Versatile Microsample Fluorometry for Ultralow Mass Detection
Advances in microvolume fluorometry are improving options for quantitation and downstream applications. The NanoDrop® ND-3300 Fluorospectrometer uses the same cuvetteless sample retention technology described above to hold a single 1–2 µL sample and measure the fluorescence emission spectrum in less than ten seconds (Figure 2). Fluorophore excitation occurs from one of three light-emitting diodes (LEDs): UV, blue, or white. The use of the broad spectrum, nonfiltered white LED is enabled by the combination of direct coupling of the sample to the optics and signal-processing technology. The broad excitation range allows for a wide range of common fluorophores to be measured (without the need for filter changes or a monochromator). This system provides versatility for experienced fluorescence users and simplicity for investigators less acquainted with fluorescence-based techniques.
Microvolume fluorescent measurement capability allows widely used nucleic acid quantitation assays, such as PicoGreen® (dsDNA) and RiboGreen® (RNA) assays, to be scaled down to small total reaction volumes such as 10 µL. This reduced reaction volume provides a substantial reduction in total sample mass required when compared to that required for plate readers and traditional 1-cm cuvette fluorometers. While microvolume fluorometry may not measure ultra-low concentrations, it does lower the fluorescent detection limit of sample mass by more than an order of magnitude.
For example, using the PicoGreen dye, the microvolume fluorometer can detect as little as 2 pg dsDNA, while a cuvette or microplate PicoGreen assay needs a minimum of 25–50 pg dsDNA for detection. When working with samples of limited biomass (such as with microgenomics and microproteomics), lowering the total mass needed per measurement is more important than the ability to measure samples of low concentration. Figure 3 illustrates the different detection limits of the microvolume fluorometer as compared to plate readers and cuvette-based systems.
Initial field studies have shown that the ability to quantitate total RNA extracted from individual Laser Capture Microdissection (LCM) samples using the 10-µL reaction volume has the potential to eliminate the practice of sample pooling thus allowing analysis of individual samples. Pooling samples is often necessary in order to obtain the minimum sample mass required for traditional larger volume plate readers or cuvette-based fluorometers. By reducing the amount of sample mass required for analysis, researchers save time acquiring initial material of interest, which often involves using costly time-consuming isolation and extraction techniques. By greatly reducing the total reaction volume of a fluorescence assay, less sample is required for basic quantitation, conserving the majority of the sample for downstream applications.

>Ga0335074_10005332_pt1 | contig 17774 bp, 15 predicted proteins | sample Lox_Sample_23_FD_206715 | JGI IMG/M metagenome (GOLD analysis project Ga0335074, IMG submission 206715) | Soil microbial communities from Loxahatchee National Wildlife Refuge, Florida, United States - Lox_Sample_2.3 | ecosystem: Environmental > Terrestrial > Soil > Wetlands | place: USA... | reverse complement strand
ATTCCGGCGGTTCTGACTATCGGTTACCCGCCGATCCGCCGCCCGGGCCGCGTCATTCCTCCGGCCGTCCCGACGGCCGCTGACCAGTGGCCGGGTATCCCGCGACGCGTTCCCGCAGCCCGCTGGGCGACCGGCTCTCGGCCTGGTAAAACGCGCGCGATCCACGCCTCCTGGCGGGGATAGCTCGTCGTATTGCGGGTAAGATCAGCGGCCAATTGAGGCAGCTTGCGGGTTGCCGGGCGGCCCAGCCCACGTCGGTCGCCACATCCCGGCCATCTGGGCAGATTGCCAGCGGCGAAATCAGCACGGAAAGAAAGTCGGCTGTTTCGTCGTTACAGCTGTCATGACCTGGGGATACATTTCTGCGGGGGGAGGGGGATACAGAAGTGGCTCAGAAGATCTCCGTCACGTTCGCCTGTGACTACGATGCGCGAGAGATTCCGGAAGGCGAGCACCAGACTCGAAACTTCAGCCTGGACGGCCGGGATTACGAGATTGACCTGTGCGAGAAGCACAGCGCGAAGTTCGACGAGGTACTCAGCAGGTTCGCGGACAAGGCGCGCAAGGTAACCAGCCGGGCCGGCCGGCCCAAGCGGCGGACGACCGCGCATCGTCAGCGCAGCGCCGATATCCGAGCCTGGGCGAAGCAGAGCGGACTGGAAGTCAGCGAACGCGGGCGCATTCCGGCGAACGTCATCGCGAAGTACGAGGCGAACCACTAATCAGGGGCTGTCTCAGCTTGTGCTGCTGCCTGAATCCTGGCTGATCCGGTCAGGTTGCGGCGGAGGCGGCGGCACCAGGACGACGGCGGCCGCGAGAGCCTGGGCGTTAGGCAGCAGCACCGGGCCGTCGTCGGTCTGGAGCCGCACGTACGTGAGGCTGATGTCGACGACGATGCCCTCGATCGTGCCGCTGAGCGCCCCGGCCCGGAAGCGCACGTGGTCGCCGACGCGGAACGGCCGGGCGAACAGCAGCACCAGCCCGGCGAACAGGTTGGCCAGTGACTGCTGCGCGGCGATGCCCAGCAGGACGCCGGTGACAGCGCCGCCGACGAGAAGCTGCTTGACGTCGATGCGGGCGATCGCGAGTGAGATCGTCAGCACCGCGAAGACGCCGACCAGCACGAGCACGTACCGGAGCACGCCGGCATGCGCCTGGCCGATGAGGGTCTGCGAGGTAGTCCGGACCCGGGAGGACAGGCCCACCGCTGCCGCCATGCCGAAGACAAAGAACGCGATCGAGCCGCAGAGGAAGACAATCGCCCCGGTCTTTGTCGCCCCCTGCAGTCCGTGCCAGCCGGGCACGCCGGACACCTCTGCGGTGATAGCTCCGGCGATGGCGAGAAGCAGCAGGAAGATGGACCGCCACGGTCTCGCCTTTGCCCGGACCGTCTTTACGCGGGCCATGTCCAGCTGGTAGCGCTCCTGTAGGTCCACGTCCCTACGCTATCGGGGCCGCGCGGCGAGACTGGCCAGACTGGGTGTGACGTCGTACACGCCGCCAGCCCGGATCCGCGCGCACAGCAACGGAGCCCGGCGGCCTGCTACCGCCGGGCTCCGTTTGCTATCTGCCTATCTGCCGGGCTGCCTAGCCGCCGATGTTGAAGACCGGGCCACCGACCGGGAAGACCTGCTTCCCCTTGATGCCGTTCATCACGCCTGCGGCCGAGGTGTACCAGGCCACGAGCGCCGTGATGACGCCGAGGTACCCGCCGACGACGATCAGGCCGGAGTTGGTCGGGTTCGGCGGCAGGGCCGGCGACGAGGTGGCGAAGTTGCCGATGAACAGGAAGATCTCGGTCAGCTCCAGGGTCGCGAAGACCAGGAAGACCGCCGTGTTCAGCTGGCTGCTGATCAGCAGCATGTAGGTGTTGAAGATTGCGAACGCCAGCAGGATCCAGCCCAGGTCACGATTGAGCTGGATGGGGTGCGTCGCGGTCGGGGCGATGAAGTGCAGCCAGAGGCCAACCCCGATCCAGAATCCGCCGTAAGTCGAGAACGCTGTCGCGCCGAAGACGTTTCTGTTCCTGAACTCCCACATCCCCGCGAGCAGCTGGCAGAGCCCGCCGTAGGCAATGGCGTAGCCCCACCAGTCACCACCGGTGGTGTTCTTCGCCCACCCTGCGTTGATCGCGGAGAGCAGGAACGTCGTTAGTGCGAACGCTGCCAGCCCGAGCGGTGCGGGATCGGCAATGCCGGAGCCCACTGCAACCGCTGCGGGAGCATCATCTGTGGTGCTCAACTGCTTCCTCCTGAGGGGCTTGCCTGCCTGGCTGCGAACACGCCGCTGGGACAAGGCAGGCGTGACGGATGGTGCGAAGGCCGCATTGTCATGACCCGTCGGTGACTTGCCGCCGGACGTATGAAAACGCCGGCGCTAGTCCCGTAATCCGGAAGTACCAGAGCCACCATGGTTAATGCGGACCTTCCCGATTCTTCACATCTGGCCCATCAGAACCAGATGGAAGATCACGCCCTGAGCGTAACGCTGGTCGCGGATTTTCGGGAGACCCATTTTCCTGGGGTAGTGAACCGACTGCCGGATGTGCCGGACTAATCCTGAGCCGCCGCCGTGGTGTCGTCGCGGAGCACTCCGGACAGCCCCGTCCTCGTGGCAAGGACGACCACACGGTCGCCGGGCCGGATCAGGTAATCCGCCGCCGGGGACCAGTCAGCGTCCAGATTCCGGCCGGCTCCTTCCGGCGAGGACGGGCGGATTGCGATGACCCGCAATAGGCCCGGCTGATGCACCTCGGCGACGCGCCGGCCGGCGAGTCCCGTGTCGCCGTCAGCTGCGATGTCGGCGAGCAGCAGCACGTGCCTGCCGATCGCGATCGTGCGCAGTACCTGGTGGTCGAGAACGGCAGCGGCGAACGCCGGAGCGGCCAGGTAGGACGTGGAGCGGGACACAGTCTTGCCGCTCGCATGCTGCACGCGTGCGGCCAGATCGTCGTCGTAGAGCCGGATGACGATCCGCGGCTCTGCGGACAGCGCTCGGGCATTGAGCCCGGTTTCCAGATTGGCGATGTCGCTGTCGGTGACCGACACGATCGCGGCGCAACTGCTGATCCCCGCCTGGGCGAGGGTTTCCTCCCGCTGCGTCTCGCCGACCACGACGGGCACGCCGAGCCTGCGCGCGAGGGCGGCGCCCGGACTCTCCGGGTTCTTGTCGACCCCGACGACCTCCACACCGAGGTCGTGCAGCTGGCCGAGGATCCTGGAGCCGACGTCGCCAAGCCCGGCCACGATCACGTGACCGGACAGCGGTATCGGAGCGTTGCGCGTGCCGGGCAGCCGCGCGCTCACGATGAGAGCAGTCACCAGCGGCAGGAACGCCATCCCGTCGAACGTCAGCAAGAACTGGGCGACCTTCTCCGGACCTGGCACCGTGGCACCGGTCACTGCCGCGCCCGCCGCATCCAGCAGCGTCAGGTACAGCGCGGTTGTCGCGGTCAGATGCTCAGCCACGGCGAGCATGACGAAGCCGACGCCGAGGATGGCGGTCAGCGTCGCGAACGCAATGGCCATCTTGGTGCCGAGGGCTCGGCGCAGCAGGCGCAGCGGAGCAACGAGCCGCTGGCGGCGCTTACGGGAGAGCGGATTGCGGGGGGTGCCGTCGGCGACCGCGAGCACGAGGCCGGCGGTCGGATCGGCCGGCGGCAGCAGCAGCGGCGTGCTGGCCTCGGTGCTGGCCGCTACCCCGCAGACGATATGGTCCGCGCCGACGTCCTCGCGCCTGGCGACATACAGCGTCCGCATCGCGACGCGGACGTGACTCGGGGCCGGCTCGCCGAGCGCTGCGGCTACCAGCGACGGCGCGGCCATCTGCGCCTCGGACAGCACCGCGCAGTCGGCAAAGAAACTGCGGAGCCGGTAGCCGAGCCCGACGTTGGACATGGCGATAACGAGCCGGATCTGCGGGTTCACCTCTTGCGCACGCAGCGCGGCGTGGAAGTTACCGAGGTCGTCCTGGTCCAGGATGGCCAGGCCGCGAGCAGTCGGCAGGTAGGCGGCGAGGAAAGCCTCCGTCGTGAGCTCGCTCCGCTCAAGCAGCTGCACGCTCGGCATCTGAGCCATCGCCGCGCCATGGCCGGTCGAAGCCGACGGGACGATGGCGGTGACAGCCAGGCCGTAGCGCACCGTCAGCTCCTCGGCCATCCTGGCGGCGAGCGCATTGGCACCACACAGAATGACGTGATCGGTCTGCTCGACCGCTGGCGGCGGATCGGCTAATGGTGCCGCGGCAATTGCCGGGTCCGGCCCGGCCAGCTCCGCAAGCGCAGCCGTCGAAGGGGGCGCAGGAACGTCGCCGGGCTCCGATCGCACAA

In addition to basic quantitation assays, such as PicoGreen and RiboGreen, the microvolume fluorometer is capable of performing more sophisticated fluorescent measurements. Excitation across a broad wavelength range enables the emission profile of several fluorophores in a single measurement. The broad spectral output lends itself to FRET analysis for homogeneous fluorescent assays. FRET assays are widely used throughout the scientific community for confirming the existence of a specific target, as well as revealing the interaction between molecules.
Microvolume FRET analysis was conducted with a FITC/Cy5 oligo nucleotide using the filtered 470 nm LED in the presence and in the absence of complementary target sequence. FRET oligo alone produced FITC (donor) fluorescence with no significant signal at the Cy5 (acceptor) emission wavelength (680 nm). Once complimentary sequence target was introduced and hybridized to the probe, a marked increase of Cy5 signal and decrease in FITC fluorescence was observed.
Molecular Beacon probes are similar to FRET oligo probes yet differ by using a nonfluorescent quencher to replace the acceptor. In the absence of a target sequence, the molecular beacon resides as a “stem loop” conformation via an intra-complimentary sequence allowing the quencher to come in close proximity to the fluorophore and suppress the fluorescent signal. The inherent single fluorophore/quencher construction of the molecular beacon allows the user to take full advantage of all three excitation sources, the most versatile of which is the broad range white LED (465 nm–650 nm).
Moreover, utilizing the white LED source for excitation enables the measurement of multiple molecular beacons within the same sample.
Researchers at the Public Health Research Institute in Newark, NJ, have successfully measured molecular beacons utilizing the microvolume fluorescence technology. The quality of several HPLC purified molecular beacon probes were determined by comparing signal to background values. The probes were diluted to a concentration of 0.1 µM and measured in the absence (background) and in the presence (signal) of the complimentary target sequence. Comparable results were obtained on the ND-3300 using 75-fold less sample than the larger volume reference instrument.
The overall reduction of sample required for fluorescent experimentation using a microvolume fluorometer coupled with a broad excitation range allows for more information to be generated from a single measurement while conserving a majority of the stock sample for downstream applications.